What Should I Know About Turkey Defrosting?

Karyn Maier
Karyn Maier
Karyn Maier
Karyn Maier

Unless you purchase a fresh, wild turkey, chances are good that the bird you’re planning to roast will be a frozen turkey from a grocery store. This means you’ll need to allow sufficient time for defrosting before you can “dress” the bird for dinner. However, be aware that the process of turkey thawing can take several days, depending how much the bird weighs. Generally, the rule of thumb is to allow 24 hours of turkey defrosting for every 5 pounds (2.27 kilograms) of meat.

Surprisingly, many people are unsure of how to defrost a turkey the right way, in spite of efforts to educate consumers on the safe handling of foods in recent years. Hopefully, though, most people are now aware that defrosting frozen turkey on the countertop or in a cold oven isn’t safe. Doing so can lead to toxic bacterial overgrowth that won’t be killed during cooking. In addition, these old fashioned methods of turkey defrosting carry the risk of contamination of these kitchen spaces, and even of other foods.

It might be tempting to think that soaking or rinsing a frozen turkey in hot water is a safe method of turkey defrosting, especially if the bird is still unwrapped. However, this isn’t the case at all. That’s because any bacteria in residence prior to the turkey being frozen will start to multiply as soon as the outer surface of the food reaches 40 degrees Fahrenheit (4.44 degrees Celsius), even if the center of the bird is still frozen.

Fortunately, most frozen turkeys are equipped with written instructions regarding safe defrosting and handling measures on the packaging. However, the U.S. Department of Agriculture (USDA) offers more specific guidelines on turkey defrosting safety. In fact, according to the USDA, there are three different methods. The trick to each is to provide a constant temperature and to minimize exposure to air.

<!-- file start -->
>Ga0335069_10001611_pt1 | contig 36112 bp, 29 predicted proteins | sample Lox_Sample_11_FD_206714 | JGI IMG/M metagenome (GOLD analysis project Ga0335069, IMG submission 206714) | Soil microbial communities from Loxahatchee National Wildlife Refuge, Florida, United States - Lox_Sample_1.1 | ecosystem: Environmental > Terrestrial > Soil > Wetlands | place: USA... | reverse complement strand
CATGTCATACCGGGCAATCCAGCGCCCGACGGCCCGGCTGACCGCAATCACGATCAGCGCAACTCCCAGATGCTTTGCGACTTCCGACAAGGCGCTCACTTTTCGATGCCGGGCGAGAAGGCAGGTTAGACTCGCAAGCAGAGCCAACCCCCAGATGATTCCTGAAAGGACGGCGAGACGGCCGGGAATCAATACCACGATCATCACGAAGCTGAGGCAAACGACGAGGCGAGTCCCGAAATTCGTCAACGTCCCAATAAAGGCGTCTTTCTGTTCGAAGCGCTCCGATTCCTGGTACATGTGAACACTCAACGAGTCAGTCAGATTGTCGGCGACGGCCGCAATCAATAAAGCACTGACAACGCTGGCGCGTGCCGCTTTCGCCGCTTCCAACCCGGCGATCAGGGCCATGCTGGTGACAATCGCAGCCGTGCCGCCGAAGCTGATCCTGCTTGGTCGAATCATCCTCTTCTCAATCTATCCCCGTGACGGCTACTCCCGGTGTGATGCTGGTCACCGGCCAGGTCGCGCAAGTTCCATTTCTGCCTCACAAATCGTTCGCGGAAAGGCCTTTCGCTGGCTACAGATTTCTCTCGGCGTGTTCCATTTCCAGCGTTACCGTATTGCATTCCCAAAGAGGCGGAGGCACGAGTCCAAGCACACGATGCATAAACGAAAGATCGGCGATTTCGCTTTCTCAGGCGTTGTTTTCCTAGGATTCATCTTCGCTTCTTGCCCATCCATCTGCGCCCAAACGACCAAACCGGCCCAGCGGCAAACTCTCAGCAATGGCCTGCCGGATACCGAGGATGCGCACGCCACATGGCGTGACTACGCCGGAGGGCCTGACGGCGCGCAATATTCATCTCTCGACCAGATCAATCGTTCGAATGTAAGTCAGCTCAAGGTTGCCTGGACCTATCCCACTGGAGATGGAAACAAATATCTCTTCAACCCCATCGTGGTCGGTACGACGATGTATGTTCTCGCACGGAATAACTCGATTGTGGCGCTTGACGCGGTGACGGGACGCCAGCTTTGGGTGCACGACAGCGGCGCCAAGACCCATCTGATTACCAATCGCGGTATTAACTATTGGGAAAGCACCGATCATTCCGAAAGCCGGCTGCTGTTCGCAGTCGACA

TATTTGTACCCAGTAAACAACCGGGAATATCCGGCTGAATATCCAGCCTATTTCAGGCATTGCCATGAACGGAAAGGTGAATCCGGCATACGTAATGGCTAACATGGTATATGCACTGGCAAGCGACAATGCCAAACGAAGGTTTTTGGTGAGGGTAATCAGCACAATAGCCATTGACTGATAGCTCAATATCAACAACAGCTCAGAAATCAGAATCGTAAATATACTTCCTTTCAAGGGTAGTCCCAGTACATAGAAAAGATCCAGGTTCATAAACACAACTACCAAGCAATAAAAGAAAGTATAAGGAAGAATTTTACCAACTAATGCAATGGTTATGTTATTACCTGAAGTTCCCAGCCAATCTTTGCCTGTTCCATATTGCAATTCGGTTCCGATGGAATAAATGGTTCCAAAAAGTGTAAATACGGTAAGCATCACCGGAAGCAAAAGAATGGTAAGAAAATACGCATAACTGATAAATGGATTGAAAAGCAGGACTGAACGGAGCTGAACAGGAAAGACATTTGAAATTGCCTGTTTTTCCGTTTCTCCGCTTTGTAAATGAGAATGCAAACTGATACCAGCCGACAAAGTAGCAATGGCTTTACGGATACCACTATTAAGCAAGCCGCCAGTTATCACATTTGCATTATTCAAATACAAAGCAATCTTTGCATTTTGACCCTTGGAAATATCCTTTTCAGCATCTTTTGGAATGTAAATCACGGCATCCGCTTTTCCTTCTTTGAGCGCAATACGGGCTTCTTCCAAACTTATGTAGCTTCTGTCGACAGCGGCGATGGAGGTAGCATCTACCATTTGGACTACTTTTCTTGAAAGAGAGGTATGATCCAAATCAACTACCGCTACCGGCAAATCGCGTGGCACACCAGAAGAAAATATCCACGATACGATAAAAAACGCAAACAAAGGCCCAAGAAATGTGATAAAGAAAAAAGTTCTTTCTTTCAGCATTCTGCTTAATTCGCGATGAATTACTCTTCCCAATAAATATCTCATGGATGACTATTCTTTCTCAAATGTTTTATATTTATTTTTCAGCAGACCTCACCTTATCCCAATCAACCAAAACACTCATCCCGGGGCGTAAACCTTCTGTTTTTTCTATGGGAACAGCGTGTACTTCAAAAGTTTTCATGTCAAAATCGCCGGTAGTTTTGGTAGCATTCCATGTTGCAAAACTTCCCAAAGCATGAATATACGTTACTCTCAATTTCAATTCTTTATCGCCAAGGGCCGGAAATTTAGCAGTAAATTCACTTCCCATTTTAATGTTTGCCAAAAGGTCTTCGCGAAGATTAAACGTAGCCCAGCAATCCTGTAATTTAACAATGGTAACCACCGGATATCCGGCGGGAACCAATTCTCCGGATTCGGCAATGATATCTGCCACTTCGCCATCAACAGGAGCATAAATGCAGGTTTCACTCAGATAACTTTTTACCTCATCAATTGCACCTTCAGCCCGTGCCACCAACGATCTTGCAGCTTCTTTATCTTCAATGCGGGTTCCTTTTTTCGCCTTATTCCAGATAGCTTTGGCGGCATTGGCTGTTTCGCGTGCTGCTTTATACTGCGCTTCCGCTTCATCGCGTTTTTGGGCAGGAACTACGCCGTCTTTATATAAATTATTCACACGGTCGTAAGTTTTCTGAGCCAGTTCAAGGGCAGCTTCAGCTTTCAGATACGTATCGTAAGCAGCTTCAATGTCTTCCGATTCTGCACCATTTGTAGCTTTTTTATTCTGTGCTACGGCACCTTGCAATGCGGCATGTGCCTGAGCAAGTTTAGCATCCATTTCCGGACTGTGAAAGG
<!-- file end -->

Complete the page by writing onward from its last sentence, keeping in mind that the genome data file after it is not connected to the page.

The safest and easiest method of turkey defrosting is to simply let the bird sit on the bottom shelf of the refrigerator in its original wrapping. As previously mentioned, allow 24 hours for every 5 pounds (2.27 kilograms) of turkey. Keep in mind, though, that if your refrigerator temperature is set below 40 degrees Fahrenheit (4.44 degrees Celsius), it may take an additional full day for the bird to completely defrost. Once fully thawed, the turkey can be kept in the refrigerator for up to 2 additional days before cooking. In addition, fully defrosted turkey can be refrozen without cooking.

The next best method of thawing a turkey is to use the defrost feature in the microwave. However, this may not be feasible with a very large bird. In addition, it’s important to remember two things when using this method. First, the turkey should be cooked immediately after defrosting. It must also be cooked thoroughly before it can be frozen again.

The last method of safe turkey defrosting is to submerge the bird in a clean sink full of cold water for approximately 30 minutes per pound. However, the wrapping on the frozen turkey must be free of tears or leaks of any kind or else bacteria can enter. In addition, the water must be drained and the sink refilled with fresh water every 30 minutes. As with the microwave method, the turkey should be cooked right after thawing and before refreezing.